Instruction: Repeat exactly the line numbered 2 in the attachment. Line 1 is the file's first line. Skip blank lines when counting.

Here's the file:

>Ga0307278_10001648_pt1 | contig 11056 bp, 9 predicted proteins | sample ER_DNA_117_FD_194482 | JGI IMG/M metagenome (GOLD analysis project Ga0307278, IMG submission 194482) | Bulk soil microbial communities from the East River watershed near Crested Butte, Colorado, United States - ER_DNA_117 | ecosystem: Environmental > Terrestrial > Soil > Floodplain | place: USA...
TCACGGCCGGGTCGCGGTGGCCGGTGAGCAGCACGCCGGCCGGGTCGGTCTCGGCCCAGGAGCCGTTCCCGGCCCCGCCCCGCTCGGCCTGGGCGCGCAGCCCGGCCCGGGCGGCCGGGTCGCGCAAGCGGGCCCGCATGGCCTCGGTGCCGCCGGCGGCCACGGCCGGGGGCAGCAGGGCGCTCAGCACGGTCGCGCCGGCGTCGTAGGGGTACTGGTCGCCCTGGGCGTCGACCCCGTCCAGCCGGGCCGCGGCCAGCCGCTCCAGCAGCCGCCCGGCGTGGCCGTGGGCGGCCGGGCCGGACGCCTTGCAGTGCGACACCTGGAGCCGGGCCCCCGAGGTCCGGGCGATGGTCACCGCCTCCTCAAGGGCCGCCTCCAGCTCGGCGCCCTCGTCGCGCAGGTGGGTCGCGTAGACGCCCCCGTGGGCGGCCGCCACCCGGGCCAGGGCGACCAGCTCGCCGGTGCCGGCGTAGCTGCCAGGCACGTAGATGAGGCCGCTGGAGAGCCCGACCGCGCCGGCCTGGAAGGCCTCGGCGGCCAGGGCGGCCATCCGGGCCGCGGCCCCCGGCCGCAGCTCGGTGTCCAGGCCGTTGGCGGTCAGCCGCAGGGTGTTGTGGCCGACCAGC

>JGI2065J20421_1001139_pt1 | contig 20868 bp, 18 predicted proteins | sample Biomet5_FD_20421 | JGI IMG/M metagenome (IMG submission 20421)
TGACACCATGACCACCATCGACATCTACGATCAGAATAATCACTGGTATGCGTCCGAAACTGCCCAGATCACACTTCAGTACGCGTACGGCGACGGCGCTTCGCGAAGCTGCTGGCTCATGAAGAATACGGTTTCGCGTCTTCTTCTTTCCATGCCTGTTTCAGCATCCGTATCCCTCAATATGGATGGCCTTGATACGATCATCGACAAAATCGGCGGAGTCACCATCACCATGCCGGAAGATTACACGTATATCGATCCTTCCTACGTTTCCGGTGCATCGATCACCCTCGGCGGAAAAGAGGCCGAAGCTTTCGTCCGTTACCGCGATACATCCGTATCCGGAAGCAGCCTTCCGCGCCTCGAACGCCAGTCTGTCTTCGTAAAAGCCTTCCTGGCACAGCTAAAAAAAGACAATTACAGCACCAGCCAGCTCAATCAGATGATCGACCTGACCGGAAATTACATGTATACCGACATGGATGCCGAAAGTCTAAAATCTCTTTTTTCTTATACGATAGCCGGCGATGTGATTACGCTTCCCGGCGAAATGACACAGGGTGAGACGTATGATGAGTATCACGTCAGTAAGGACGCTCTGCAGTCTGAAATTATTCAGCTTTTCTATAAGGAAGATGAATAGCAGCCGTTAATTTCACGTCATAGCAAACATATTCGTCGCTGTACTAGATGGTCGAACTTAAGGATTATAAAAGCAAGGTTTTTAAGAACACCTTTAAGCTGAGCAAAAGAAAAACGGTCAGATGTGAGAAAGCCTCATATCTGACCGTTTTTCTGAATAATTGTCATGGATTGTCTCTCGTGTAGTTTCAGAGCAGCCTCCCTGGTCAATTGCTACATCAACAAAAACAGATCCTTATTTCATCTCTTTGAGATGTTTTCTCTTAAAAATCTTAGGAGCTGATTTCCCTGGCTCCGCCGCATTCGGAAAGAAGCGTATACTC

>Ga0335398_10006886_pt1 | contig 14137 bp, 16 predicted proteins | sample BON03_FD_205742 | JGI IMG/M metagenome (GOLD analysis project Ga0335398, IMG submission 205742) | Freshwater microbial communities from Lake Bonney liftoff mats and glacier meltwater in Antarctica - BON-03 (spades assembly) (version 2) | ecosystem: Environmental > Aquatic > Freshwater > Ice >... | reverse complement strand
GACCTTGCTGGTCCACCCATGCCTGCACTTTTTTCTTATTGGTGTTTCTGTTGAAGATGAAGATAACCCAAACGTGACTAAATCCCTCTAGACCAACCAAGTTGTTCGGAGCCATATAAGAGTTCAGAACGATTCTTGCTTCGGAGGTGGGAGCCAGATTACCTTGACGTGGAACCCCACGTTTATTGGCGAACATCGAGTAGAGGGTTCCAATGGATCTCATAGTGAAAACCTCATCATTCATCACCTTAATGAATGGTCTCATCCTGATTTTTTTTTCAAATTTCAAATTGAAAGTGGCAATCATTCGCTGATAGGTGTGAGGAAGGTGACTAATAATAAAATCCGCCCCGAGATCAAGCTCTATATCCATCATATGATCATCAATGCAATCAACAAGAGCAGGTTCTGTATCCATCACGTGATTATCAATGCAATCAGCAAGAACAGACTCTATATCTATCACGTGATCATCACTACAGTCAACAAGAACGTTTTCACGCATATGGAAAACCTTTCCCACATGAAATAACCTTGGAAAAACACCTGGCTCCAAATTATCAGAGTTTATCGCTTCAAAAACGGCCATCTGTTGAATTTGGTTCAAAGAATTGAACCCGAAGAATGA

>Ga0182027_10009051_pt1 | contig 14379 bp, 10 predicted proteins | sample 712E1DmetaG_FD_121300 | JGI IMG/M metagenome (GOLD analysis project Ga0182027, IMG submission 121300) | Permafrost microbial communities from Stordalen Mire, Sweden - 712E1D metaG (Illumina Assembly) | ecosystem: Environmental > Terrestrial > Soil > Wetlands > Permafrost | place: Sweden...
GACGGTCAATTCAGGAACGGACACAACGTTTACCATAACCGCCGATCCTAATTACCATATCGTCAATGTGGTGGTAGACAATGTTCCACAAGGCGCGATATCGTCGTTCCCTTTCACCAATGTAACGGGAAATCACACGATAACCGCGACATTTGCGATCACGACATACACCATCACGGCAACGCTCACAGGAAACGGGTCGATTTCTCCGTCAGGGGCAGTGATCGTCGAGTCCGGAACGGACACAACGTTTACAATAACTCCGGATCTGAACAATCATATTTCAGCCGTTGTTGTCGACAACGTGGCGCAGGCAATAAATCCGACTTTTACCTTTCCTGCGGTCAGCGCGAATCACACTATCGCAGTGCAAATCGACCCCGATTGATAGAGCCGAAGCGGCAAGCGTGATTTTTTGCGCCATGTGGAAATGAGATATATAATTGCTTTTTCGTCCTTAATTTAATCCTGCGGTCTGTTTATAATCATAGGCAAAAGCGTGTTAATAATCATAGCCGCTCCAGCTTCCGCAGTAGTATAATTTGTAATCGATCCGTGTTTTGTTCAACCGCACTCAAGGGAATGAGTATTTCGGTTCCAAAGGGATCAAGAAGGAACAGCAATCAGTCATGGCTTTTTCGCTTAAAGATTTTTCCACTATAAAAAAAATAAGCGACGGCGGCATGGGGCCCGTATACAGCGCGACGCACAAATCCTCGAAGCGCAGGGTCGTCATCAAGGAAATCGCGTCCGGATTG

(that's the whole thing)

TCACGGCCGGGTCGCGGTGGCCGGTGAGCAGCACGCCGGCCGGGTCGGTCTCGGCCCAGGAGCCGTTCCCGGCCCCGCCCCGCTCGGCCTGGGCGCGCAGCCCGGCCCGGGCGGCCGGGTCGCGCAAGCGGGCCCGCATGGCCTCGGTGCCGCCGGCGGCCACGGCCGGGGGCAGCAGGGCGCTCAGCACGGTCGCGCCGGCGTCGTAGGGGTACTGGTCGCCCTGGGCGTCGACCCCGTCCAGCCGGGCCGCGGCCAGCCGCTCCAGCAGCCGCCCGGCGTGGCCGTGGGCGGCCGGGCCGGACGCCTTGCAGTGCGACACCTGGAGCCGGGCCCCCGAGGTCCGGGCGATGGTCACCGCCTCCTCAAGGGCCGCCTCCAGCTCGGCGCCCTCGTCGCGCAGGTGGGTCGCGTAGACGCCCCCGTGGGCGGCCGCCACCCGGGCCAGGGCGACCAGCTCGCCGGTGCCGGCGTAGCTGCCAGGCACGTAGATGAGGCCGCTGGAGAGCCCGACCGCGCCGGCCTGGAAGGCCTCGGCGGCCAGGGCGGCCATCCGGGCCGCGGCCCCCGGCCGCAGCTCGGTGTCCAGGCCGTTGGCGGTCAGCCGCAGGGTGTTGTGGCCGACCAGC